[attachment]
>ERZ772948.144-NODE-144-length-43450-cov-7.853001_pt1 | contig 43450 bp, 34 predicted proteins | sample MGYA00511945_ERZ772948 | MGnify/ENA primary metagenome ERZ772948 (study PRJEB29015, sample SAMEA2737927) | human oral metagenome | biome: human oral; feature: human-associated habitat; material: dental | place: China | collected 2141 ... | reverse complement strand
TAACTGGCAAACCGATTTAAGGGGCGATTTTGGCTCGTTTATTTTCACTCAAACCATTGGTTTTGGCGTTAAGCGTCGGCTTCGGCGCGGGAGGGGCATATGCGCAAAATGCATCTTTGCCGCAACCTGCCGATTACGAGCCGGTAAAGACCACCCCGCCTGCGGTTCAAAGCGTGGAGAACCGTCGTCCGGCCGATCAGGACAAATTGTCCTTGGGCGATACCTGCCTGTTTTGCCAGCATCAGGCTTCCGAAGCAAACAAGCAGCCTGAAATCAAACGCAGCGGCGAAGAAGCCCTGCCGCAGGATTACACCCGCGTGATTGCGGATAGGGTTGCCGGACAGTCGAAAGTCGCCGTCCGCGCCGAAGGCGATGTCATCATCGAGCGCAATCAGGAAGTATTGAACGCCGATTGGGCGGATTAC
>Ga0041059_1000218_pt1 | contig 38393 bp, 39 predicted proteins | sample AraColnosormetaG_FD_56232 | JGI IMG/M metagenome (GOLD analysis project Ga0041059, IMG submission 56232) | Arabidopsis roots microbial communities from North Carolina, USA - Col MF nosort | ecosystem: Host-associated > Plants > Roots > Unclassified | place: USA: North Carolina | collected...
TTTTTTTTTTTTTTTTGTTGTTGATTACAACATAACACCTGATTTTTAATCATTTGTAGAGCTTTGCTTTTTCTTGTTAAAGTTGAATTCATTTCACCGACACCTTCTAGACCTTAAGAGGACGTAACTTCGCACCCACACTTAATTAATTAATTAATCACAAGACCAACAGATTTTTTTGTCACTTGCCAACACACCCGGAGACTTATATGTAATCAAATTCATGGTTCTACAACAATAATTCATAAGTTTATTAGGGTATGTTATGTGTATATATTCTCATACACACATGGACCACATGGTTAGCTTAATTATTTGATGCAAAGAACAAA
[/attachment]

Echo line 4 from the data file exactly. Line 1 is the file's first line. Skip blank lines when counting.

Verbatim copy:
TTTTTTTTTTTTTTTTGTTGTTGATTACAACATAACACCTGATTTTTAATCATTTGTAGAGCTTTGCTTTTTCTTGTTAAAGTTGAATTCATTTCACCGACACCTTCTAGACCTTAAGAGGACGTAACTTCGCACCCACACTTAATTAATTAATTAATCACAAGACCAACAGATTTTTTTGTCACTTGCCAACACACCCGGAGACTTATATGTAATCAAATTCATGGTTCTACAACAATAATTCATAAGTTTATTAGGGTATGTTATGTGTATATATTCTCATACACACATGGACCACATGGTTAGCTTAATTATTTGATGCAAAGAACAAA